As a young journalist, you learn there’s this unwritten rule that you don’t betray  fellow journalists or call out underpar reporting. It’s just not done. But where does that leave us as an industry if we’re not willing to uphold values and ethics in our practice? How do you make change when the sector itself normalises silence of harmful reporting which contributes to harmful stereotypes, colonial narratives and assumptions of First Nations people

For me, I can no longer see a way forward working full time within the walls of non-Indigenous media organisations which pushes colonial narratives. It does not align with who I am as a Torres Strait Islander journalist or the way I now wish to do my work.

Two years after leaving my role in mainstream media, I’m still triggered at times by the content made by my former employer. I still find it incredibly difficult to watch, listen or read the content it produces. Even reading the Media Diversity Australia report triggered me for two days. It meant this article took longer to write because I no longer have the capacity to work through it all. Now my eyes have been opened to what I had been going through for so long but didn’t have the words to describe or label what it actually was that I was going through. While I’ve chosen to share that experience, I’m also not looking for your sympathy or platitudes. What I want is real change.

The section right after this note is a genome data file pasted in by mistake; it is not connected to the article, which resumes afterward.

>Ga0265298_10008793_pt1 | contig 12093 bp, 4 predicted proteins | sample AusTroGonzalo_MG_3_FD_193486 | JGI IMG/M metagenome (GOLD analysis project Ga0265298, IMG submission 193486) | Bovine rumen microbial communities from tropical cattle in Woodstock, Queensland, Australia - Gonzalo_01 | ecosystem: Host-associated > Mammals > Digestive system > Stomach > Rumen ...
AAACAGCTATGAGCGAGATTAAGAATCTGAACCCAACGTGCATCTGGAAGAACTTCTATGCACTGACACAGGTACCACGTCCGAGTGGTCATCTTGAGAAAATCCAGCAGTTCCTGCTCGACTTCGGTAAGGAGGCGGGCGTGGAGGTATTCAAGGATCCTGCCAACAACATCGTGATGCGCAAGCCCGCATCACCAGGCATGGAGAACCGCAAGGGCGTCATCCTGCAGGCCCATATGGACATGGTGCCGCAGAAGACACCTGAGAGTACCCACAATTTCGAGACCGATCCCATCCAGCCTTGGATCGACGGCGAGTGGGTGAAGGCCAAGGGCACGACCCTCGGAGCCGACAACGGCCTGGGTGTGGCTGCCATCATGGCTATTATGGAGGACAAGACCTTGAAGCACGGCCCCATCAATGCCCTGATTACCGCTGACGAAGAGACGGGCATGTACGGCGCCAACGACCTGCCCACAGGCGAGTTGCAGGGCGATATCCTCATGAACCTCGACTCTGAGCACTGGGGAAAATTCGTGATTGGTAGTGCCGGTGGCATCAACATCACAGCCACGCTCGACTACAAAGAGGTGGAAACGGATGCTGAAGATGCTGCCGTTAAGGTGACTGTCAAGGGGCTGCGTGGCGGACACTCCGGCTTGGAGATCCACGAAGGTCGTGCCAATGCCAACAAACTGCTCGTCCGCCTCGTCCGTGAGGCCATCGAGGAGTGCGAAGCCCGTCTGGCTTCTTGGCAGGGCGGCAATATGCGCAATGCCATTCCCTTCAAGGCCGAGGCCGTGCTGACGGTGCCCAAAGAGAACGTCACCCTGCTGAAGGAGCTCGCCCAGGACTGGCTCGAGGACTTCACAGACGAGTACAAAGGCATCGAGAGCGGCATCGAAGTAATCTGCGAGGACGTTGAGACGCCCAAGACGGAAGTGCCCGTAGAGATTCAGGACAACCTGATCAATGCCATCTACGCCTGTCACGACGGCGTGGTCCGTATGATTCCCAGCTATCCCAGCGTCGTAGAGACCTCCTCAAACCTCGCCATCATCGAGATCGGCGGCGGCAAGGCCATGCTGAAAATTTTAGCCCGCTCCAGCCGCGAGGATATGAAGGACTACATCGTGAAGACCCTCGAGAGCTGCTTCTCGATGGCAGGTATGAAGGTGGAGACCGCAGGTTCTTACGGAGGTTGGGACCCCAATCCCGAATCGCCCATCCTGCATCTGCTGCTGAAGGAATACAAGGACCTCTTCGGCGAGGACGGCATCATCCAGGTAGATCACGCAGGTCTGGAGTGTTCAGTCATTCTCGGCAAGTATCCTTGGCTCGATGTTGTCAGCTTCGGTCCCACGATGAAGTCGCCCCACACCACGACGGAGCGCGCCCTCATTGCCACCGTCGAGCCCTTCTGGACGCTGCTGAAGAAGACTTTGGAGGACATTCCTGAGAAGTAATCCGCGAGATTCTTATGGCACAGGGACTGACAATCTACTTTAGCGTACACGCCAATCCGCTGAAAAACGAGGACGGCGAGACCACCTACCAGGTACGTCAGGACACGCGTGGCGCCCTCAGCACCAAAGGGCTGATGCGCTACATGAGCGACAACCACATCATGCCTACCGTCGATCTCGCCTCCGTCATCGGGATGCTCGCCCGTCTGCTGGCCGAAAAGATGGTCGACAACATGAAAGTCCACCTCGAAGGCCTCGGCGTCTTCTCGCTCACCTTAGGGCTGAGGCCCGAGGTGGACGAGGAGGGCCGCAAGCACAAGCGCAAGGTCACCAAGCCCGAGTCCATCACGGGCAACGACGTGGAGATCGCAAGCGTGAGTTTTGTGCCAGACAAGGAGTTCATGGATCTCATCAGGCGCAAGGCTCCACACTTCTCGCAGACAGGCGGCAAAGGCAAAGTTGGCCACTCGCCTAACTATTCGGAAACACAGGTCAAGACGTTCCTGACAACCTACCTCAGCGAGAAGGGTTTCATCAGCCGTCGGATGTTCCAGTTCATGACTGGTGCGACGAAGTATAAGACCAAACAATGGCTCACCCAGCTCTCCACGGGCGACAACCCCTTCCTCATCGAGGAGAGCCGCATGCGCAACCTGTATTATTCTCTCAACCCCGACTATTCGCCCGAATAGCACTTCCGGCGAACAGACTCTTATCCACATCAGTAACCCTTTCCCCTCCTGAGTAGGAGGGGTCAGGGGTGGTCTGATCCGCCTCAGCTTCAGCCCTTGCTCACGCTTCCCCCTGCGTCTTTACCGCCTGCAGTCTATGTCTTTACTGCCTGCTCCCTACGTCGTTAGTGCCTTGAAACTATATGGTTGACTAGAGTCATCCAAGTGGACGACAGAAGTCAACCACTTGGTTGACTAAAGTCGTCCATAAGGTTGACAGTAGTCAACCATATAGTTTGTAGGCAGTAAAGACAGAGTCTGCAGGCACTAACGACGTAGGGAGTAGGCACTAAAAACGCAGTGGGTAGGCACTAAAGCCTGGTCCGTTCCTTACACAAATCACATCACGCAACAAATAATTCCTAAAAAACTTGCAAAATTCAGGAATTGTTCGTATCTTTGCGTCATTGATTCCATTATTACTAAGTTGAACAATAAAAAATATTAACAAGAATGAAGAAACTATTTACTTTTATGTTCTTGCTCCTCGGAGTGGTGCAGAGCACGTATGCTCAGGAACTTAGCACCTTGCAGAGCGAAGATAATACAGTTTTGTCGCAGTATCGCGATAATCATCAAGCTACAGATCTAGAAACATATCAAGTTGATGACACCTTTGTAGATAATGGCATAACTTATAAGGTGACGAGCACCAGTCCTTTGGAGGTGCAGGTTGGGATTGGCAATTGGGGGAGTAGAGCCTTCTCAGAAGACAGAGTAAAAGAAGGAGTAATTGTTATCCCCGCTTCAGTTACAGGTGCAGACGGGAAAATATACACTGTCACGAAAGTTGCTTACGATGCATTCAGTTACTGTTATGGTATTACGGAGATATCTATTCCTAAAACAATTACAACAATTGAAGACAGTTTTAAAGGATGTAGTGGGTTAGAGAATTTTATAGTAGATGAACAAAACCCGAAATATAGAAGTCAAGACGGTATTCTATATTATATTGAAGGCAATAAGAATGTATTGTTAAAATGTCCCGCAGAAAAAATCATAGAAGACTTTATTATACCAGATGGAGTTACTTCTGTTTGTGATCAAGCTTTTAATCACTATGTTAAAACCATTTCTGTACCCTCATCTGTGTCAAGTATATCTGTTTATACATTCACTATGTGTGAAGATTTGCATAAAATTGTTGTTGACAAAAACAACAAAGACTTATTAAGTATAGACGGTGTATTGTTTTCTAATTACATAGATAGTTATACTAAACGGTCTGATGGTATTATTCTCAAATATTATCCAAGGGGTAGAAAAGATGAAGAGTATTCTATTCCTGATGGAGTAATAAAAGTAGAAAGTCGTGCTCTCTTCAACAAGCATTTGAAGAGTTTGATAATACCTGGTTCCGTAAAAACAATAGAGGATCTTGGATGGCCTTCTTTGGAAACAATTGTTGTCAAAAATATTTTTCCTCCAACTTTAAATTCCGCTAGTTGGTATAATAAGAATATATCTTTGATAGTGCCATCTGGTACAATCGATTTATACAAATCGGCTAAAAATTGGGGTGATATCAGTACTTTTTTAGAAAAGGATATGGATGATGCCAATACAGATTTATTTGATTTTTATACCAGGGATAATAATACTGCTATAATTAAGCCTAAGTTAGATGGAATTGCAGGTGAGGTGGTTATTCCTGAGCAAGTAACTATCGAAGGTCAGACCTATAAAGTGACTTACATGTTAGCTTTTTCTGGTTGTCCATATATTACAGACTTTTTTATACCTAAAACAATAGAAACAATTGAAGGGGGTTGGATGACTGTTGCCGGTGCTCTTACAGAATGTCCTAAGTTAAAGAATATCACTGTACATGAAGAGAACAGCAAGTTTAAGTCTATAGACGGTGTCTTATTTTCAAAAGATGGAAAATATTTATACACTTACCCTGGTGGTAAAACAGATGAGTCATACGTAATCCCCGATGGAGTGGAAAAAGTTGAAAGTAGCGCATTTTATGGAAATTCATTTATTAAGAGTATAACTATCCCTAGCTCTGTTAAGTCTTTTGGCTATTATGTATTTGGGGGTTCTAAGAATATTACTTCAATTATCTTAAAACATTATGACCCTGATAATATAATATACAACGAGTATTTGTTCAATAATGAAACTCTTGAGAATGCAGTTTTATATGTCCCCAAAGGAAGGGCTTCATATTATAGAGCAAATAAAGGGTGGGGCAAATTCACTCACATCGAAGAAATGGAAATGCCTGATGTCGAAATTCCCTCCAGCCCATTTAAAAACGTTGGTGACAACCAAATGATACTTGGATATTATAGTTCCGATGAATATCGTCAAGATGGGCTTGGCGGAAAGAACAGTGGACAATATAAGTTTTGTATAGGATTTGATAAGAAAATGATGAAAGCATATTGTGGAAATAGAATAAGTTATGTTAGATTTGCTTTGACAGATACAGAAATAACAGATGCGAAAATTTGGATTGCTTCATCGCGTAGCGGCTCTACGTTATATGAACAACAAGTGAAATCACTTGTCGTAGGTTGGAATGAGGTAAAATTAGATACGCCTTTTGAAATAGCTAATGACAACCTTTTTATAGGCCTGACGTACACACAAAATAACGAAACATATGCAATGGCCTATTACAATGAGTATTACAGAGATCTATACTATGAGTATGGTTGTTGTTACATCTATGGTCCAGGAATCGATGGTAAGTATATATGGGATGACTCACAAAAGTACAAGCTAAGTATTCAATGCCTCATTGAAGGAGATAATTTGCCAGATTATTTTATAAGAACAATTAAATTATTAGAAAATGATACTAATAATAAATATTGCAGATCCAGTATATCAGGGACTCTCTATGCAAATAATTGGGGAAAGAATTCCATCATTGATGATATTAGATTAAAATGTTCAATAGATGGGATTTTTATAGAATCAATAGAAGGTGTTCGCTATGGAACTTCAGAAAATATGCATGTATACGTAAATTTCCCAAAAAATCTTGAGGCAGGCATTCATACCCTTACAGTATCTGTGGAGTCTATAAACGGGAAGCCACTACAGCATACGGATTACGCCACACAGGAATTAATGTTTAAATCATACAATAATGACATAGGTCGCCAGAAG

Despite this, I still dream of a strong, independent and well resourced Indigenous radio and media sector where our stories are told by us in our own way. However, in order to flip the power dynamic, we need to ensure we’re not losing skilled Indigenous journalists or broadcasters who come out the other side of mainstream media and leave the sector altogether. We need this skill base but we need to ensure Indigenous journalists are supported  after the workplace trauma some of them will come out with. Or better still, those applying for  jobs in mainstream media get told the truth about the environment they’re walking into in the first place.